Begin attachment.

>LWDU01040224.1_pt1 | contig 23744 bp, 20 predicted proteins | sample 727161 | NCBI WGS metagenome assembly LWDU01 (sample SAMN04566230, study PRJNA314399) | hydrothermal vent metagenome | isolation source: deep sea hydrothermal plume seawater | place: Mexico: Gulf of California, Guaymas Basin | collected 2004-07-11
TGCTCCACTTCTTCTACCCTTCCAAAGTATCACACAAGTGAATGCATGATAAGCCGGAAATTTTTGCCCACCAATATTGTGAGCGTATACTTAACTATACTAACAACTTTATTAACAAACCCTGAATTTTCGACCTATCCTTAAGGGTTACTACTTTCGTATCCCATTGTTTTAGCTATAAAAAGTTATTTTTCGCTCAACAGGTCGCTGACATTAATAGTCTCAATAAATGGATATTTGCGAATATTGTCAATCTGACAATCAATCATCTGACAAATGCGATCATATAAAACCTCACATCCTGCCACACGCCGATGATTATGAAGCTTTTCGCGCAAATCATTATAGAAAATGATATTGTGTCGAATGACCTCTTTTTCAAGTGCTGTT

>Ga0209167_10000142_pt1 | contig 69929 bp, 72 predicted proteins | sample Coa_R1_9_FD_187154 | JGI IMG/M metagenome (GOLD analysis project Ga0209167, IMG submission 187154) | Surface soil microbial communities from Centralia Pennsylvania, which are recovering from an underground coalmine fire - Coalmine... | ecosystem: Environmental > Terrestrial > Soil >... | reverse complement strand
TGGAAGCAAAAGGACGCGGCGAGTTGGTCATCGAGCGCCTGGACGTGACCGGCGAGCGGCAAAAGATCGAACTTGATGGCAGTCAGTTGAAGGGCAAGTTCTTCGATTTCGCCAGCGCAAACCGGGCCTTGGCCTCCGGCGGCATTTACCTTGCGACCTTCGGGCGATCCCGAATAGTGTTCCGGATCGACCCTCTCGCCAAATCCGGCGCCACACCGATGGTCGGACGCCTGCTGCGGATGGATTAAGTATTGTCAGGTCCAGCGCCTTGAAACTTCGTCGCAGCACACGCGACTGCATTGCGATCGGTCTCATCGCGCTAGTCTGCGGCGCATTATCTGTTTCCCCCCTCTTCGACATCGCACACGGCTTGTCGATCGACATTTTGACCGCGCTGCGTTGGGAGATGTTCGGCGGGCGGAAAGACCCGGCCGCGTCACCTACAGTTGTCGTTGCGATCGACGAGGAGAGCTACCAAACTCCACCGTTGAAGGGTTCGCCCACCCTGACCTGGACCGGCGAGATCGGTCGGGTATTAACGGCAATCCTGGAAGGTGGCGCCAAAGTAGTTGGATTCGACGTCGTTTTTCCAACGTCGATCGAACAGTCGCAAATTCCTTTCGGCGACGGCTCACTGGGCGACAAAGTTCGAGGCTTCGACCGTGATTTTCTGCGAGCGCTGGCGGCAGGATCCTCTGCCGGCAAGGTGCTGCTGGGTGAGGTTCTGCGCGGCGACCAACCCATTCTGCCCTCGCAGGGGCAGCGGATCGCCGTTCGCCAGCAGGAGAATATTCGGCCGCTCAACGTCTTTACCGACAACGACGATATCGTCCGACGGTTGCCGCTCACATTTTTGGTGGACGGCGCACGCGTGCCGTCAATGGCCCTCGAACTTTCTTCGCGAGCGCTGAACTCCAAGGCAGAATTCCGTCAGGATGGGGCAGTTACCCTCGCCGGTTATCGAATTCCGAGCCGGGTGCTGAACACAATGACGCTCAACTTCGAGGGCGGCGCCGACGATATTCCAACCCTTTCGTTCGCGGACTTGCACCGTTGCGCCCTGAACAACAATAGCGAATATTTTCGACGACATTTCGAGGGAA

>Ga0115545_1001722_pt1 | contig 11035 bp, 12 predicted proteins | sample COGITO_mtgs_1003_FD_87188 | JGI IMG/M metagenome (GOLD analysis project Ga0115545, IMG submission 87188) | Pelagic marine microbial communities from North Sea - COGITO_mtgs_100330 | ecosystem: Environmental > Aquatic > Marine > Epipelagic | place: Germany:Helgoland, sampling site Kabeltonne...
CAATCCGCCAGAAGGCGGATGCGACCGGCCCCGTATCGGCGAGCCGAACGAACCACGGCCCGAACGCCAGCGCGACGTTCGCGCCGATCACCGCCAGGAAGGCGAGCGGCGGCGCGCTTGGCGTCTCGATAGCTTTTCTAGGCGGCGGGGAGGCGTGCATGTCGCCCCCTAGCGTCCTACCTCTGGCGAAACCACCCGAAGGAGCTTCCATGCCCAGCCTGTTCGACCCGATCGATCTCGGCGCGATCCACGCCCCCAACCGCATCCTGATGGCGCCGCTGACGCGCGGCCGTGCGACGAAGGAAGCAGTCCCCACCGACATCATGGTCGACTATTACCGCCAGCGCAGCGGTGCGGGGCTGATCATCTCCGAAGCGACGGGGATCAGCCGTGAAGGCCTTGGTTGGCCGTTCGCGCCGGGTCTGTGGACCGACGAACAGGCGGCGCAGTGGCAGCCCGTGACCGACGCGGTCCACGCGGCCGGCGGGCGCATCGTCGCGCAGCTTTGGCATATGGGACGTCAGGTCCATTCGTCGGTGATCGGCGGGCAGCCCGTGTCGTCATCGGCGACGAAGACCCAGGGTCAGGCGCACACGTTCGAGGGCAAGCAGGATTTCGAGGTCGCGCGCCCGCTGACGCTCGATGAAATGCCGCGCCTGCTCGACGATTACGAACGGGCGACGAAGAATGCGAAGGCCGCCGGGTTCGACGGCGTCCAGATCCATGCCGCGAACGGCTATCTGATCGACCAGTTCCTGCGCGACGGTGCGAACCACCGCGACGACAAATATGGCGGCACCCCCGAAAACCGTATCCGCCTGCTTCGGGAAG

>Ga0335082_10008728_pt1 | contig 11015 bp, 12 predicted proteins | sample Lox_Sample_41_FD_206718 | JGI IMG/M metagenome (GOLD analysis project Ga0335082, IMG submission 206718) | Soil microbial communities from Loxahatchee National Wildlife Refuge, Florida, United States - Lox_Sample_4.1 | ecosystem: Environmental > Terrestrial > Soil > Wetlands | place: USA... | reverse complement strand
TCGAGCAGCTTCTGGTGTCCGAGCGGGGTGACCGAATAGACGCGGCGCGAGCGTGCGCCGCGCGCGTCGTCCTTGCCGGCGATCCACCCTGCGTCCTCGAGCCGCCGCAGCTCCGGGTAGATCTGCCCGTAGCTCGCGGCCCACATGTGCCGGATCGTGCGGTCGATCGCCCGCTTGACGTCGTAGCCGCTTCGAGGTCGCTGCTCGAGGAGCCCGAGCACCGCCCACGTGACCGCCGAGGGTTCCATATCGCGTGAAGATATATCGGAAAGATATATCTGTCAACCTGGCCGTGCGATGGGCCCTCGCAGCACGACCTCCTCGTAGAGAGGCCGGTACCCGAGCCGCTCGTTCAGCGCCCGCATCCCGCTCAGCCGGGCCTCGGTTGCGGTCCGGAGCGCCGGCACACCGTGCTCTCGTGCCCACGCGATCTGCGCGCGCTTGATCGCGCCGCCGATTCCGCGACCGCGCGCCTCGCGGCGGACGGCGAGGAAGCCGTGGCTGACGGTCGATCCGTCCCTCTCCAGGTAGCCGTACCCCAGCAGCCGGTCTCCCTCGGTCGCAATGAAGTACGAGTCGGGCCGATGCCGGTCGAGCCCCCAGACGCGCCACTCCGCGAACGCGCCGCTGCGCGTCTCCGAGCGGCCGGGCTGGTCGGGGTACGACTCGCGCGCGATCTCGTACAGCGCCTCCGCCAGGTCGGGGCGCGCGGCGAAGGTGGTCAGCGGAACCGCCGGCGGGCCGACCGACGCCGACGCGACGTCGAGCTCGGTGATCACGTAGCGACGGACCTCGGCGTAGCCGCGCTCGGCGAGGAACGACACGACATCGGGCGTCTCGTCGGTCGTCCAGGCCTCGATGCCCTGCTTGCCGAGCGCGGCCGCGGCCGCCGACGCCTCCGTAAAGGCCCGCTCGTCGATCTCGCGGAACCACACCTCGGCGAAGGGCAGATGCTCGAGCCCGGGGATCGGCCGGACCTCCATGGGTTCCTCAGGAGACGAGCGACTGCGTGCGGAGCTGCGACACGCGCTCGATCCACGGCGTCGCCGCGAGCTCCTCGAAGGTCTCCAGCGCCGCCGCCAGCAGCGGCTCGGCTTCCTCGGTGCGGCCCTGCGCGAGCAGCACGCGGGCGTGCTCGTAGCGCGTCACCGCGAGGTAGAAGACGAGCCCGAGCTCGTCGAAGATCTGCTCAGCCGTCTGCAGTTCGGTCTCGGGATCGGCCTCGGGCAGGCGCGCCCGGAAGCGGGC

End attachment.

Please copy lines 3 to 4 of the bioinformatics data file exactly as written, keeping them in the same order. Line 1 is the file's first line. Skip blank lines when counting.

>Ga0209167_10000142_pt1 | contig 69929 bp, 72 predicted proteins | sample Coa_R1_9_FD_187154 | JGI IMG/M metagenome (GOLD analysis project Ga0209167, IMG submission 187154) | Surface soil microbial communities from Centralia Pennsylvania, which are recovering from an underground coalmine fire - Coalmine... | ecosystem: Environmental > Terrestrial > Soil >... | reverse complement strand
TGGAAGCAAAAGGACGCGGCGAGTTGGTCATCGAGCGCCTGGACGTGACCGGCGAGCGGCAAAAGATCGAACTTGATGGCAGTCAGTTGAAGGGCAAGTTCTTCGATTTCGCCAGCGCAAACCGGGCCTTGGCCTCCGGCGGCATTTACCTTGCGACCTTCGGGCGATCCCGAATAGTGTTCCGGATCGACCCTCTCGCCAAATCCGGCGCCACACCGATGGTCGGACGCCTGCTGCGGATGGATTAAGTATTGTCAGGTCCAGCGCCTTGAAACTTCGTCGCAGCACACGCGACTGCATTGCGATCGGTCTCATCGCGCTAGTCTGCGGCGCATTATCTGTTTCCCCCCTCTTCGACATCGCACACGGCTTGTCGATCGACATTTTGACCGCGCTGCGTTGGGAGATGTTCGGCGGGCGGAAAGACCCGGCCGCGTCACCTACAGTTGTCGTTGCGATCGACGAGGAGAGCTACCAAACTCCACCGTTGAAGGGTTCGCCCACCCTGACCTGGACCGGCGAGATCGGTCGGGTATTAACGGCAATCCTGGAAGGTGGCGCCAAAGTAGTTGGATTCGACGTCGTTTTTCCAACGTCGATCGAACAGTCGCAAATTCCTTTCGGCGACGGCTCACTGGGCGACAAAGTTCGAGGCTTCGACCGTGATTTTCTGCGAGCGCTGGCGGCAGGATCCTCTGCCGGCAAGGTGCTGCTGGGTGAGGTTCTGCGCGGCGACCAACCCATTCTGCCCTCGCAGGGGCAGCGGATCGCCGTTCGCCAGCAGGAGAATATTCGGCCGCTCAACGTCTTTACCGACAACGACGATATCGTCCGACGGTTGCCGCTCACATTTTTGGTGGACGGCGCACGCGTGCCGTCAATGGCCCTCGAACTTTCTTCGCGAGCGCTGAACTCCAAGGCAGAATTCCGTCAGGATGGGGCAGTTACCCTCGCCGGTTATCGAATTCCGAGCCGGGTGCTGAACACAATGACGCTCAACTTCGAGGGCGGCGCCGACGATATTCCAACCCTTTCGTTCGCGGACTTGCACCGTTGCGCCCTGAACAACAATAGCGAATATTTTCGACGACATTTCGAGGGAA